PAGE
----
Fourth Strongest Quake In Texas History Rattles Nation's Largest Fracking Region
A magnitude 5.4 earthquake rattled parts of the Permian basin on Friday. The area is the largest oil-producing region in the US, located in West Texas -- and has more fracking operations than anywhere in the world.
The US Geological Survey said the quake struck northwest of Midland around 5:35 pm local time, and three minutes later, a tremor of magnitude 3.3 followed.
It's the second time in 30 days that a sizeable quake has hit the West Texas region. The last was Nov. 16, when a 5.3-magnitude earthquake hit the area.
"I thought it was the wind until I realized the wind wouldn't be making the light fixtures sway. Midland will get tremors that are rarely even felt but that was a full blown earthquake," someone in West Texas tweeted.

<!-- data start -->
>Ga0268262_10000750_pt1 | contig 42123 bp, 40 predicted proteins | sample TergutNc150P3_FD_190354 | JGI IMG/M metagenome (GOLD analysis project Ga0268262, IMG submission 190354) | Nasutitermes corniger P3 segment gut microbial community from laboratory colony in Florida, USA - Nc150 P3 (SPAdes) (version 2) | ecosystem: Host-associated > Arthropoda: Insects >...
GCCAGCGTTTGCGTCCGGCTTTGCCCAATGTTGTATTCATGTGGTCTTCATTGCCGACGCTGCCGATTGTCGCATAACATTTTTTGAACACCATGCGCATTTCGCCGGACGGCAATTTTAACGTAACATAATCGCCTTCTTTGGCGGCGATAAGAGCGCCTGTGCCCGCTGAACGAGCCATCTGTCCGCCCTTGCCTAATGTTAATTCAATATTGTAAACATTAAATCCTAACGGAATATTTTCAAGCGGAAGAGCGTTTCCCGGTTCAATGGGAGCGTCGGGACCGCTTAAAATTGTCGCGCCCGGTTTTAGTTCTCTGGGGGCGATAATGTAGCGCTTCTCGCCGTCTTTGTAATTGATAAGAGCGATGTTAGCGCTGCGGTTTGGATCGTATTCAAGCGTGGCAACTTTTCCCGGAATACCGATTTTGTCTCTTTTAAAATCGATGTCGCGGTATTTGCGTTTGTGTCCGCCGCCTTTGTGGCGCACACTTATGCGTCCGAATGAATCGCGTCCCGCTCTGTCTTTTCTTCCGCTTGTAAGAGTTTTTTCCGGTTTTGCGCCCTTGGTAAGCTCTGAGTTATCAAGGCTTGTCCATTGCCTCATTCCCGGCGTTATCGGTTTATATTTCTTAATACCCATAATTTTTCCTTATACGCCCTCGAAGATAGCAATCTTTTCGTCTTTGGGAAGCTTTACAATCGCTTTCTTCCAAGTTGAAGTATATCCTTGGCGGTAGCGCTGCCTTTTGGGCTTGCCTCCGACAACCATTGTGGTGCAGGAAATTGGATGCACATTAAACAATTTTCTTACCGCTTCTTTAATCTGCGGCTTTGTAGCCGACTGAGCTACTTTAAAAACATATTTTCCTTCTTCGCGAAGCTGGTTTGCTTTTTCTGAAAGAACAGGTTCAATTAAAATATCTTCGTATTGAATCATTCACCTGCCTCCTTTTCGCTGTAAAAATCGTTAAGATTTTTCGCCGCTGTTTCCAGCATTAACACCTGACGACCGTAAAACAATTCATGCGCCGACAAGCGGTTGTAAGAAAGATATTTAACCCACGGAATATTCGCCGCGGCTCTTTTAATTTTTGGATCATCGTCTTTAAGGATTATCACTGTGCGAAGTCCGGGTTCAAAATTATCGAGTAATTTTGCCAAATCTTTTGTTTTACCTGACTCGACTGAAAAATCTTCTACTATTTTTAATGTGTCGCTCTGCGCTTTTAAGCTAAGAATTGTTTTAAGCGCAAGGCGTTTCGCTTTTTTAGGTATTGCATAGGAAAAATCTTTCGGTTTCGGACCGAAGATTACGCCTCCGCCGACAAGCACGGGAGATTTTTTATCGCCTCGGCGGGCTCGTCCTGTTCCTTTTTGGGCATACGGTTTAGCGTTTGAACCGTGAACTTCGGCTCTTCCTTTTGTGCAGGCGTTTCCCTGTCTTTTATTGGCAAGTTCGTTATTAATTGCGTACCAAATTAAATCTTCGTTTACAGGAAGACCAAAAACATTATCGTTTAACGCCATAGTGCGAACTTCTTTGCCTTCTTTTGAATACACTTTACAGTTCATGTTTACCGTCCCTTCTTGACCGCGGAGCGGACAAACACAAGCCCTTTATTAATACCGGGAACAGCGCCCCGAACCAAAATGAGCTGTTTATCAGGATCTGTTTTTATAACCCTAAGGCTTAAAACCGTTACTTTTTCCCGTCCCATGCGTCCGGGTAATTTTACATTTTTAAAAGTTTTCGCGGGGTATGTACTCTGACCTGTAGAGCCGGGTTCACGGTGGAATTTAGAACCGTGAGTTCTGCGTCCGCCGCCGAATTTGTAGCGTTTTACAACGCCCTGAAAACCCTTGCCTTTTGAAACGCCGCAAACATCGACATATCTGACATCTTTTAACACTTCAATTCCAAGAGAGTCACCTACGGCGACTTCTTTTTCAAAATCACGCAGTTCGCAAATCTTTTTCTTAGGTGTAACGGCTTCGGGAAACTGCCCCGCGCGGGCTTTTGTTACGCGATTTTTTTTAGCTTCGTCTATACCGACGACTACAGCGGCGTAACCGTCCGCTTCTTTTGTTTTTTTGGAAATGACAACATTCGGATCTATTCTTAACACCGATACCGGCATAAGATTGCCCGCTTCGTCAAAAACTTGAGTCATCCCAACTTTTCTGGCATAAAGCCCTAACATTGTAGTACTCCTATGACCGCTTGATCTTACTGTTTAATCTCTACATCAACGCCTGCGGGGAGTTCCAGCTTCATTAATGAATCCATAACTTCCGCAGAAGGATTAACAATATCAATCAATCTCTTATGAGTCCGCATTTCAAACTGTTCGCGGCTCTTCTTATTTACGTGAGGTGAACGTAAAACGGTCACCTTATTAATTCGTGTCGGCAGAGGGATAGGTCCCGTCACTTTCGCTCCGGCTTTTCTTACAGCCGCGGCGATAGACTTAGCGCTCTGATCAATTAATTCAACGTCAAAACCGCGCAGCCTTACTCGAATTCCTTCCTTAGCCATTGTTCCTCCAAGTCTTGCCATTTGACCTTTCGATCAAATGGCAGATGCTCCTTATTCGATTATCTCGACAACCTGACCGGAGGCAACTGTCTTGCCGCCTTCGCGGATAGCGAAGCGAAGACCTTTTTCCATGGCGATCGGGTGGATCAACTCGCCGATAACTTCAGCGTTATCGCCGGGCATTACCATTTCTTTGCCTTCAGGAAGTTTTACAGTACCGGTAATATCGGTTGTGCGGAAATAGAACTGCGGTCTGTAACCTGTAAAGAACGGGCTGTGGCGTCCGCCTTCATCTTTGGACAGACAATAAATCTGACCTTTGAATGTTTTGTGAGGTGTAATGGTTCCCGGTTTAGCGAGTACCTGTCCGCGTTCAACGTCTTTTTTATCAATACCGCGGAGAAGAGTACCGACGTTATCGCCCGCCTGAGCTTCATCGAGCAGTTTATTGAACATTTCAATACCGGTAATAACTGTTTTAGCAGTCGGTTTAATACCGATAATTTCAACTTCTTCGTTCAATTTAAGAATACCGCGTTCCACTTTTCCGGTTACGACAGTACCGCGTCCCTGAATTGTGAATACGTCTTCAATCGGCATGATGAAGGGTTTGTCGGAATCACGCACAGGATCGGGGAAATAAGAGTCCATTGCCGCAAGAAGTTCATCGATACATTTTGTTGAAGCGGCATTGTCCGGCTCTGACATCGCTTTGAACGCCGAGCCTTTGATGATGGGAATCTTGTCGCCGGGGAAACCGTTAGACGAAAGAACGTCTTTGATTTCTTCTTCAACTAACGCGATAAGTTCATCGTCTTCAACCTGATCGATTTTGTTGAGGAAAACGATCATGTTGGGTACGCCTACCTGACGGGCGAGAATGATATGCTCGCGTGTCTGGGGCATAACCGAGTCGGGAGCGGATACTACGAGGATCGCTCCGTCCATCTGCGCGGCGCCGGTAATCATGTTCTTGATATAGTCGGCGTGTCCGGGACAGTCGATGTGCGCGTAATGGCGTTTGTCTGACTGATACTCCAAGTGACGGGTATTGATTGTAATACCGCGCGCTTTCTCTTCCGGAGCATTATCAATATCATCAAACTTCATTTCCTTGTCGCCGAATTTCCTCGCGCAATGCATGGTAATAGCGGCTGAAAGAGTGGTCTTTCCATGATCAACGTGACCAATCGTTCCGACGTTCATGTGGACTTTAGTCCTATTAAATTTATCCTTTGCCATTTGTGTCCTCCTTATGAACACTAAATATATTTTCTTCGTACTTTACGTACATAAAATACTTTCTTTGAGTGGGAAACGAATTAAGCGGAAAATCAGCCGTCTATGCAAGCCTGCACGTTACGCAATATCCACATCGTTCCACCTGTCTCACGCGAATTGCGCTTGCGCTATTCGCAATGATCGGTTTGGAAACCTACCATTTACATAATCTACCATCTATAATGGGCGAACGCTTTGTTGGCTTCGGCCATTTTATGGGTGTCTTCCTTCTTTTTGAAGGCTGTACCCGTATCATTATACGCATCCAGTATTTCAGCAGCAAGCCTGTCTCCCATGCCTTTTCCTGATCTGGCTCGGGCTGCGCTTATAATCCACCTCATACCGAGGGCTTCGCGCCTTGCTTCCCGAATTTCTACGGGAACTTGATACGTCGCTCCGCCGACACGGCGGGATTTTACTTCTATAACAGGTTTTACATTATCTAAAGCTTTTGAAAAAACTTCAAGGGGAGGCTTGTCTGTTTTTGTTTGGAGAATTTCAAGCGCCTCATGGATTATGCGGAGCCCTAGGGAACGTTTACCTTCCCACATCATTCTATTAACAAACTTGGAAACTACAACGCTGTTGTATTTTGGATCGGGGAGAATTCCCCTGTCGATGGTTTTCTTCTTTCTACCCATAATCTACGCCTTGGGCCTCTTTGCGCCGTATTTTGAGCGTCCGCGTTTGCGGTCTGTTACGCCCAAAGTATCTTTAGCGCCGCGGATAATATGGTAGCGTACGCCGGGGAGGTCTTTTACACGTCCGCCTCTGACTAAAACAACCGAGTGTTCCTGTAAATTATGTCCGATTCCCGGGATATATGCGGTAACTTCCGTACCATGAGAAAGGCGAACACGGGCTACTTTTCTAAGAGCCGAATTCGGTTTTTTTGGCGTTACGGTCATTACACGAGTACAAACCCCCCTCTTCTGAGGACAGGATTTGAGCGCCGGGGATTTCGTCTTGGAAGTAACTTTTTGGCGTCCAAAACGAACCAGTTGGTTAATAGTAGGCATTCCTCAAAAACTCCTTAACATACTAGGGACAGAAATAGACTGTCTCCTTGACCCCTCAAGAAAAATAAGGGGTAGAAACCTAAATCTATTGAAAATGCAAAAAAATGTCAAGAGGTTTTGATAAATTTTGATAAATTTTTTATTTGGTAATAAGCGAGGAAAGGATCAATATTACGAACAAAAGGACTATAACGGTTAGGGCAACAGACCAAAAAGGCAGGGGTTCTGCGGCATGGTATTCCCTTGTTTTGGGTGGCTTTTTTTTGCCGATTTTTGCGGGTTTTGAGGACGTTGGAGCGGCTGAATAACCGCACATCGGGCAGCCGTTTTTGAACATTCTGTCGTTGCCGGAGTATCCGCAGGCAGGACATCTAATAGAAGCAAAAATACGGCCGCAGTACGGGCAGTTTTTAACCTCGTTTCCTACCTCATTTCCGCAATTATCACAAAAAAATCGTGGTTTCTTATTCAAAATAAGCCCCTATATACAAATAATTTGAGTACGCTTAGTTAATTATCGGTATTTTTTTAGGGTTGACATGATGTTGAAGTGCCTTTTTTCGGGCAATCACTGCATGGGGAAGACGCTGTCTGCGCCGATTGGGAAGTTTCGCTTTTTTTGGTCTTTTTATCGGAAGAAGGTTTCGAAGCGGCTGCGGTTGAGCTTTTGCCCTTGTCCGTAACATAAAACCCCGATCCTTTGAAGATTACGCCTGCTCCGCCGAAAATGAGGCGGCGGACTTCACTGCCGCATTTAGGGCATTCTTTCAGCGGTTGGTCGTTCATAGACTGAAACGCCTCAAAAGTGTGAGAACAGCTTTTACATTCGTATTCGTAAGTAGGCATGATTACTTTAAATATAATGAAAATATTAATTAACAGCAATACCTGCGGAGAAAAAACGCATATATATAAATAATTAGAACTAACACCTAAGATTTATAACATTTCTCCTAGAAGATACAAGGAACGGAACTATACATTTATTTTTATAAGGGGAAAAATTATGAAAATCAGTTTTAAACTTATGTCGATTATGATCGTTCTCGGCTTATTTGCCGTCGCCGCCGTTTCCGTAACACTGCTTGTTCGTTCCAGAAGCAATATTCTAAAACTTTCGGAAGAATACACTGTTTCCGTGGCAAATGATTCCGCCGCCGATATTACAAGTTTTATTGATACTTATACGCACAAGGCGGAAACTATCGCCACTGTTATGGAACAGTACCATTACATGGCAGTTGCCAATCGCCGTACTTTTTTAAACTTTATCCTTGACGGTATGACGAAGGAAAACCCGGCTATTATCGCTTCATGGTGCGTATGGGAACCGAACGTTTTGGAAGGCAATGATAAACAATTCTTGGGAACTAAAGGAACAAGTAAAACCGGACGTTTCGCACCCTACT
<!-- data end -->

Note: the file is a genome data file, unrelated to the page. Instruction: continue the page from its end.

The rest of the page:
I thought it was the wind until I realized the wind wouldn’t be making the light fixtures sway. Midland will get tremors that are rarely even felt but that was a full blown earthquake.— Wallflower Power ✌️ (@ellawscott) December 16, 2022
On Friday evening, the National Weather Service's Midland tweeted:
"We just felt an earthquake here at the office! While we don't actively monitor or track earthquakes ... but this would be the 4th strongest earthquake in Texas state history!"
Preliminary data from the USGS reports the earthquake was a magnitude 5.3 centered 12 miles to the NNW of Midland with a depth of 3 miles. This would be the 4th strongest earthquake in Texas state history! #txwx #earthquake— NWS Midland (@NWSMidland) December 16, 2022
Earthquakes have been linked to fracking operations. Latest data via Bloomberg shows shale oil production in Permian Basin has jumped to a record high.
The USGS wrote in a recent study that a magnitude-five quake that struck West Texas in 2020 resulted from frackers injecting wastewater into wells in the region.